Cervical disc disease describes several symptomatic conditions resulting from intervertebral disc (IVD) degeneration. These include herniation, intervertebral foraminal stenosis and spondylosis, often causing compressive neurological pathologies such as radiculopathy and/or myelopathy (1,2). During recent years, there has been an increased interest in Cervical Total Disc Replacement (CTDR), due to a paradigm shift towards motion sparing technology. CTDR aims to restore disc height and preserve intervertebral motion following nerve decompression. Since the first CTDR device there have been several generations of design modification. One of the more recent designs has been the Mobi-C cervical artificial disc (LDR Medical; Troyes, France), seen in Figure 1. This device contains two endplates with lateral teeth for stability, and a mobile ultra-high molecular weight polyethylene (UHMWPE) core which repositions in response to movement of the superior plate. Early 6 months retrospective data on 23 patients, showed preserved ROM, and decreased VAS pain scores (3). Furthermore, Beaurain et al. (4) reported decreased NDI scores and VAS pain scores for the arm and neck 24 months postoperatively. Recent FDA Investigative Device Exemption studies have found that for both one level and two level operations, CTDR with the Mobi-C cervical artificial disc is a statistically superior or non-inferior procedure compared to anterior cervical discectomy and fusion (ACDF), in terms of key clinical and radiographic outcomes (5,6). The current paper reports on two cases of abnormal hypermobility observed in patients receiving CTDR with the Mobi-C cervical artificial disc. To our knowledge, such hypermobility has not been previously reported in the literature, with this device.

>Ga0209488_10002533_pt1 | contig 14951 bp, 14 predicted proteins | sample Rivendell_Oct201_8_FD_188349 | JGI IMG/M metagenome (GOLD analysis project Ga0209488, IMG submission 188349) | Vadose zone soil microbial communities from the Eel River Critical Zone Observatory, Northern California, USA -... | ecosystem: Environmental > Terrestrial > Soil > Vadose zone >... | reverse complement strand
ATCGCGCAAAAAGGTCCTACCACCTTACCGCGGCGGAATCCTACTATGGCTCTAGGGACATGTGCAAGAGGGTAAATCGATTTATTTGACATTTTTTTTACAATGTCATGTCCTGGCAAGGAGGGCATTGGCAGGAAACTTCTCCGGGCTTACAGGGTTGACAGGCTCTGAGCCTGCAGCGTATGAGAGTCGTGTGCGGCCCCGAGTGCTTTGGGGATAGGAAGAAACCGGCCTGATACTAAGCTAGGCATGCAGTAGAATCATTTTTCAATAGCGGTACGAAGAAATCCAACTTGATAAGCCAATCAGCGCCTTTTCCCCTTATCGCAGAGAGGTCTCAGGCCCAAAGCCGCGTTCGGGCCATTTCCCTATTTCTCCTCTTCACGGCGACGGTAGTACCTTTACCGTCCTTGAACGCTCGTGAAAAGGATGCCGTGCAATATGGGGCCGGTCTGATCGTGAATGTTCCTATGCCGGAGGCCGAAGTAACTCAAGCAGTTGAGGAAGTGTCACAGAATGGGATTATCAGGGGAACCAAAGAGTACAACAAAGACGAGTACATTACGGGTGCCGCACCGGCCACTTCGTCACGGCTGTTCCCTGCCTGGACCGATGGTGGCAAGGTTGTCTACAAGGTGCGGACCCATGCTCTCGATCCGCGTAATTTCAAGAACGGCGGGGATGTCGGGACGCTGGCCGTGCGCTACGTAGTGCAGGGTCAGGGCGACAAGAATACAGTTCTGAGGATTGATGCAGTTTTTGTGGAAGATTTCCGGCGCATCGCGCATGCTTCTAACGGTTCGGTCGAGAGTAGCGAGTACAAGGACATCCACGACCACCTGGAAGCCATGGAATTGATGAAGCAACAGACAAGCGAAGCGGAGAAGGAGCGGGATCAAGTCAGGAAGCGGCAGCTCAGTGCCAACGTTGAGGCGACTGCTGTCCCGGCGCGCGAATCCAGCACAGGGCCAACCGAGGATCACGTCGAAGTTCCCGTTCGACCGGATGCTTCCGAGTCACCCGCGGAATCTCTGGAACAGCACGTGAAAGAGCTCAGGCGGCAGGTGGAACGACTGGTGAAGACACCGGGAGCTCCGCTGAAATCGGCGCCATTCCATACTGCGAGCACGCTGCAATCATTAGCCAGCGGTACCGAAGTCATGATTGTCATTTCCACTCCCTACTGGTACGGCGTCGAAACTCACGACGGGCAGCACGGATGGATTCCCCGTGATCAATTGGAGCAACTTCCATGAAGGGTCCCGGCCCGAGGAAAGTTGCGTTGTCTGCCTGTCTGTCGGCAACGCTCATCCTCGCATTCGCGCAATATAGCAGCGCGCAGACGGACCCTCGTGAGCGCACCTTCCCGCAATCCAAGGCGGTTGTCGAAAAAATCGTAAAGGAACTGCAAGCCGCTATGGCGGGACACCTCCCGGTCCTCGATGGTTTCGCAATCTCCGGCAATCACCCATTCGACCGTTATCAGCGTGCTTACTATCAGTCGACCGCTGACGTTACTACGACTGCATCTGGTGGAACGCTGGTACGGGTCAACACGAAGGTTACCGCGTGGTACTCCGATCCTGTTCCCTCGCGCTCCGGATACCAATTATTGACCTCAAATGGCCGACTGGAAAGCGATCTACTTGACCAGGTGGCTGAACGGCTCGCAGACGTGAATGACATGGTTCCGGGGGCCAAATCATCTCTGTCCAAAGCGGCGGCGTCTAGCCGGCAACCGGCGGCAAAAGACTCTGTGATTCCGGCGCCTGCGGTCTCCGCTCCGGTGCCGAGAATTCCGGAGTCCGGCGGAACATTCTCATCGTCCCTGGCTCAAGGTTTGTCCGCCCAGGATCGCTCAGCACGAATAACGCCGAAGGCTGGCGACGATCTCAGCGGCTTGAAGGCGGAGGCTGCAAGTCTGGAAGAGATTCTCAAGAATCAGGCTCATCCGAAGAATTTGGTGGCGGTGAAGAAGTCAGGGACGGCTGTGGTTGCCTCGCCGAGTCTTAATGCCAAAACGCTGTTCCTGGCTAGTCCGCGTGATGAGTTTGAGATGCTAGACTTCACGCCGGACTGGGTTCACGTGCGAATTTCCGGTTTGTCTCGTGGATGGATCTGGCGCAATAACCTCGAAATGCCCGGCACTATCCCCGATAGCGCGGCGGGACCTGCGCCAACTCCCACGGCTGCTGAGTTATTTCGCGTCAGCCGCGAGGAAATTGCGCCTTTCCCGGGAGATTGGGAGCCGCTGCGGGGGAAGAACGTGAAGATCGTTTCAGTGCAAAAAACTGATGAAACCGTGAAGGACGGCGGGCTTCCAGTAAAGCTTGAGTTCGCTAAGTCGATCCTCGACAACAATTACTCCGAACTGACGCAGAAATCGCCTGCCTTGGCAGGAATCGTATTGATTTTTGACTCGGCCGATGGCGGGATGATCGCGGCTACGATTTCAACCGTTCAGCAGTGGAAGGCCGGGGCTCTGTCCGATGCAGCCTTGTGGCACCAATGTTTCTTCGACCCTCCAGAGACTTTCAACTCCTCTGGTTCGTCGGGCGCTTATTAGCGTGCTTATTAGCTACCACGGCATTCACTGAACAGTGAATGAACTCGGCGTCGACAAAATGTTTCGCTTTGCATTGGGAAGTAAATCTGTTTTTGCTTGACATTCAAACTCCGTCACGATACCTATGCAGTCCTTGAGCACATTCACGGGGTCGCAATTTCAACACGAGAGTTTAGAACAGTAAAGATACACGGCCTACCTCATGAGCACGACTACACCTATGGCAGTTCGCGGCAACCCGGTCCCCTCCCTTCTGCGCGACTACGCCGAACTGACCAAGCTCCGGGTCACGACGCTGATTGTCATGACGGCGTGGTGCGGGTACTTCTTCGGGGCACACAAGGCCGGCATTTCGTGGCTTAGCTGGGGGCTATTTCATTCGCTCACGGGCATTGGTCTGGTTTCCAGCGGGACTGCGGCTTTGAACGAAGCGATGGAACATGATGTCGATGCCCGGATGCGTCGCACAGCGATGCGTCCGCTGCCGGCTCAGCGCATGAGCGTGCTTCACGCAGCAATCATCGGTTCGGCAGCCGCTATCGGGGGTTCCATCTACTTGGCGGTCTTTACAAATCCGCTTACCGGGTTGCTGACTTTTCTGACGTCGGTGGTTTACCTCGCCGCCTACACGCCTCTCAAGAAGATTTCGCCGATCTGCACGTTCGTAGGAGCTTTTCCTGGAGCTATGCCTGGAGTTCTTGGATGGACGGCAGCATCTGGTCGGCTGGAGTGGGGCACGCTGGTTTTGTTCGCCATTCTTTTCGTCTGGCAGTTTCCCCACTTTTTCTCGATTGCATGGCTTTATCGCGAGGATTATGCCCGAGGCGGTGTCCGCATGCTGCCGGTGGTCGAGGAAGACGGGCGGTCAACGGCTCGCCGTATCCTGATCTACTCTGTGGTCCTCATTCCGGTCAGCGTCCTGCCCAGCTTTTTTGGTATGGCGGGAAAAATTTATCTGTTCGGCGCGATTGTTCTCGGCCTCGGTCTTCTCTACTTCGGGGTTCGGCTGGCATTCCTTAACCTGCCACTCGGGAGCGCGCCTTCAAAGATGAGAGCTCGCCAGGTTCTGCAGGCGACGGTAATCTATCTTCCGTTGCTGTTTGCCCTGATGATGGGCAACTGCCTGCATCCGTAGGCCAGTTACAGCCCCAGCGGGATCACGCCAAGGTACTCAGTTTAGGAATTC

A 55-year-old female presented with neck and arm pain and paraesthesia worsening over a 3-year time period. Imaging revealed multilevel foraminal stenosis and disc/osteophyte complex at C5/6 and C6/7. Decision and consent was completed for a C5/6 ACDF and C6/7 CTDR with the Mobi-C cervical artificial disc. A standard anterior approach via retraction of the musculo-visceral column was achieved to expose the appropriate levels. A Caspar distractor was used to distract the disc space at C6/7 and C5/6. A discectomy was performed and the posterior longitudinal ligament (PLL) was identified and resected, with decompression of the C6 and C7 nerves. A 6.5 mm Centinel (USA) Cage was implanted at C5/6 and a 5 mm height by 15 mm × 19 mm Mobi-C implant was inserted at C6/7. There were no intraoperative complications and blood loss was minimal (<20 cc). The patient was required to wear a soft collar and use anti-inflammatory medication for two weeks postoperatively.